But because most healthy adults will recover from a flu infection without complications, doctors have tended to provide antiviral therapy only to those at greatest risk, such as people with other illnesses or immune system weakness, as well as the elderly and young children.

Some evidence exists, however, that the swine flu virus circulating in Mexico may target the group traditionally thought safest: healthy young or middle-aged adults.

Despite the questions, the CDC has already issued what it calls “interim guidance” for the use of the medications. The guidelines, which the agency says may change as the outbreak evolves, state that antiviral medications are:

* Recommended for an ill person suspected to have swine influenza A (H1N1).

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* Recommended as a preventive measure for people at high risk for complications from flu who have close contacts with a confirmed or suspected case; schoolchildren at high risk for complications who have had close contact with a confirmed or suspected case; travelers to Mexico at high risk for complications; border workers in Mexico who are at high risk for complications; and healthcare workers or public health workers who have had unprotected close contact with a person ill from swine flu.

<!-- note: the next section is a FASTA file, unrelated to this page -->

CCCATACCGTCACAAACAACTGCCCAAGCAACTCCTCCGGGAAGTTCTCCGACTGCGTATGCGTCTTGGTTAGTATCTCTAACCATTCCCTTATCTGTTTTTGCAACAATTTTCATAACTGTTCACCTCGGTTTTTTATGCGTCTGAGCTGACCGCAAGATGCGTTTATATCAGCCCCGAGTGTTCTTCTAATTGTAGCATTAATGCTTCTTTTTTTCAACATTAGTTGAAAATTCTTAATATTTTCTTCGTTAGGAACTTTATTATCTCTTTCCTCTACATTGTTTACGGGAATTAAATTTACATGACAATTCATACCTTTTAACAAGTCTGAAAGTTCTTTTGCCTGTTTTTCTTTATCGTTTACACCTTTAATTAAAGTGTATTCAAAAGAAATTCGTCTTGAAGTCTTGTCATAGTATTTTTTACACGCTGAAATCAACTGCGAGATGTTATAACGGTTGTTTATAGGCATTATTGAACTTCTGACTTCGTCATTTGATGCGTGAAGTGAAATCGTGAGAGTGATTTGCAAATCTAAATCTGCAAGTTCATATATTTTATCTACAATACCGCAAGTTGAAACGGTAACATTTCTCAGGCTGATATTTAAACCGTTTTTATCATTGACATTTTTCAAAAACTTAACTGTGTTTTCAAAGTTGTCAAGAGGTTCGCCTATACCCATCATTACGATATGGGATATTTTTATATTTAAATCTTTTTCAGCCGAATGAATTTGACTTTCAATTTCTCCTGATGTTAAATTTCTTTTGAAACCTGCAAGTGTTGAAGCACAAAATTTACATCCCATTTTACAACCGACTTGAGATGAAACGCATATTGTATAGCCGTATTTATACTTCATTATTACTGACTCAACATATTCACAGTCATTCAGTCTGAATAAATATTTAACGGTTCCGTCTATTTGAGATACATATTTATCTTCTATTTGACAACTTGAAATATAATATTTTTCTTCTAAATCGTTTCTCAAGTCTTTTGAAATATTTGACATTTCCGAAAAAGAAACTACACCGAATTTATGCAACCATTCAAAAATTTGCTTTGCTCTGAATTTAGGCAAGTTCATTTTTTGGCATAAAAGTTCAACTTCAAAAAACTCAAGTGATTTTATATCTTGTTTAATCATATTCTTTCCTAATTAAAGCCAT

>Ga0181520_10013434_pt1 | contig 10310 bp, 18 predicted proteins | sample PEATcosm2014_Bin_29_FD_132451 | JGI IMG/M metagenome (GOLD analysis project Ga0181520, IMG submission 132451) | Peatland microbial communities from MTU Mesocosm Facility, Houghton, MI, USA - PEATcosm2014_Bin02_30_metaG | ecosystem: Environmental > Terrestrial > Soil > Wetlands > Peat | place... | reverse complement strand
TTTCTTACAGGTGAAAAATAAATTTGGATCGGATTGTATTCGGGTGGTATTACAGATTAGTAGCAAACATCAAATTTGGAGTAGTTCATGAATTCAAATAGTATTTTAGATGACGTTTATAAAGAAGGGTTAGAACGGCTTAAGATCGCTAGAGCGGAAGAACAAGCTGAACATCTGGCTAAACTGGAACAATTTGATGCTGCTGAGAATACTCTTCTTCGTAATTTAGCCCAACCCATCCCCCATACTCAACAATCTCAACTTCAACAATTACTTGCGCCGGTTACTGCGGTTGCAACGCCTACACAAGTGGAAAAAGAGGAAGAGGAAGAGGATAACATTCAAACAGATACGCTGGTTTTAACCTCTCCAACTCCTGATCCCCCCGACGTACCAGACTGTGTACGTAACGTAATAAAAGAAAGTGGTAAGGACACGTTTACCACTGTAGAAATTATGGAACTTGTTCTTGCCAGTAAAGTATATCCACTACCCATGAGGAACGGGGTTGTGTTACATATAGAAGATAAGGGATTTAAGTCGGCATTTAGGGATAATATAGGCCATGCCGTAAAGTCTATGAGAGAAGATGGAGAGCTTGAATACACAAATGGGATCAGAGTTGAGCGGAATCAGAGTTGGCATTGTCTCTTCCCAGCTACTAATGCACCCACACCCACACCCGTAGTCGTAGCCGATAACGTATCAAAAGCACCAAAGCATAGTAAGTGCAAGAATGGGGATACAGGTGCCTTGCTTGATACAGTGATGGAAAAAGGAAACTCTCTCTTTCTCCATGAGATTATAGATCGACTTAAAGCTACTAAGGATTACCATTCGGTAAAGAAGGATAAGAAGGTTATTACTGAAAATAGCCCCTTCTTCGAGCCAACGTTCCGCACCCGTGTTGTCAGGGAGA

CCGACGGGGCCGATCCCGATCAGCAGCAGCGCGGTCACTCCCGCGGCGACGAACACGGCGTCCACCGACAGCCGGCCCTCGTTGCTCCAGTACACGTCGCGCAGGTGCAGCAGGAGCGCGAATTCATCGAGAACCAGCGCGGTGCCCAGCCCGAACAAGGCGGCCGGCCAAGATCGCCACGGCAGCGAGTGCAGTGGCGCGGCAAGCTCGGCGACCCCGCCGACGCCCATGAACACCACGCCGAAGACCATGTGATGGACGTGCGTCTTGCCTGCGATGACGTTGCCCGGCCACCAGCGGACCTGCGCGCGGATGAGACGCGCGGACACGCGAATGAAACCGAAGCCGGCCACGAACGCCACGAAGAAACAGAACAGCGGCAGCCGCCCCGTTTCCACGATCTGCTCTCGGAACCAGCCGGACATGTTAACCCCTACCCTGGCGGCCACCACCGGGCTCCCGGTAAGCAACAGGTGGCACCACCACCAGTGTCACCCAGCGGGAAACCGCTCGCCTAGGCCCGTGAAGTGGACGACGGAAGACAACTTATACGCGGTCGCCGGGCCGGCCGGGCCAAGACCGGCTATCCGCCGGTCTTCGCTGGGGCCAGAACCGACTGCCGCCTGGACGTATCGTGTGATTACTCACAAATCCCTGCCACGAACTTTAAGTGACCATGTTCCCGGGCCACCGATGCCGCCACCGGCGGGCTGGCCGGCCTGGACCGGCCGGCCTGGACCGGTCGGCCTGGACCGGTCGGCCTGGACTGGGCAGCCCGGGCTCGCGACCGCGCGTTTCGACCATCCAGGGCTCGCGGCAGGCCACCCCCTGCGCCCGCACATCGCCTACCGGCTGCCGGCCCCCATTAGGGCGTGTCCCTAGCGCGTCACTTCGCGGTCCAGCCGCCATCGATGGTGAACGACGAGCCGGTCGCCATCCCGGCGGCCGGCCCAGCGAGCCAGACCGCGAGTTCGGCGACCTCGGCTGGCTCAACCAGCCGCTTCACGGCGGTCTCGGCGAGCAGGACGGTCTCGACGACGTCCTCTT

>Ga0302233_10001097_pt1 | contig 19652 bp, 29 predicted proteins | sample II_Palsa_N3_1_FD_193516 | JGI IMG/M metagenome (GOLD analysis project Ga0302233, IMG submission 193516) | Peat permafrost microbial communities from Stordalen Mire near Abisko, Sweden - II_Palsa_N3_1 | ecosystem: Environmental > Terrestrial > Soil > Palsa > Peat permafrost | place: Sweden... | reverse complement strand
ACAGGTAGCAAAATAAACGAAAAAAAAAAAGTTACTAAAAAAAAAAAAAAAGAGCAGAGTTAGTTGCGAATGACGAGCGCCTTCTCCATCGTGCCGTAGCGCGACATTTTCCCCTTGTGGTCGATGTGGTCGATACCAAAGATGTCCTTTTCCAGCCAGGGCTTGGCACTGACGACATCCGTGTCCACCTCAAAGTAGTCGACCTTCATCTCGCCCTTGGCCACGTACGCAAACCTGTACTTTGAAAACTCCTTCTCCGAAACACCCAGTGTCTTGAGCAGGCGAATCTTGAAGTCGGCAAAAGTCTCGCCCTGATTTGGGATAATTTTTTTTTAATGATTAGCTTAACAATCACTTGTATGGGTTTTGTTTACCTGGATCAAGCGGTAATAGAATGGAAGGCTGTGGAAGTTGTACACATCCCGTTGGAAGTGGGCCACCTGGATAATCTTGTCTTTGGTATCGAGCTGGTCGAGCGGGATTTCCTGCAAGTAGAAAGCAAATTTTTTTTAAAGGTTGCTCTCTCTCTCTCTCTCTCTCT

* Considered for any healthcare worker at high risk for complications who is working in an area with confirmed swine flu cases and caring for patients with acute febrile respiratory disease; non-high-risk people who are traveling to Mexico; and first responders or border workers working in areas with confirmed cases.

Details on the length of treatment and other information are available on the CDC’s swine flu website.

The Food and Drug Administration on Monday issued an emergency declaration authorizing certain broader uses of antiviral medications. For example, the order allows for prescribing Relenza and Tamiflu in young children, even though the labeling for the drugs calls for use only in children 7 years and older for treatment and 5 years and older for prevention. Tamiflu is used only in children 1 year or older.

The outbreak is already too extensive for health officials to use the antiviral drugs in the way that would have been best, Flaherty said.

“The hope was that [health officials] could target an area to contain an emergency pandemic flu by providing prophylaxis for an area,” he said. “But this virus is already beyond containing. It’s been seen in so many states that that really isn’t going to be possible.”

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shari.roan@latimes.com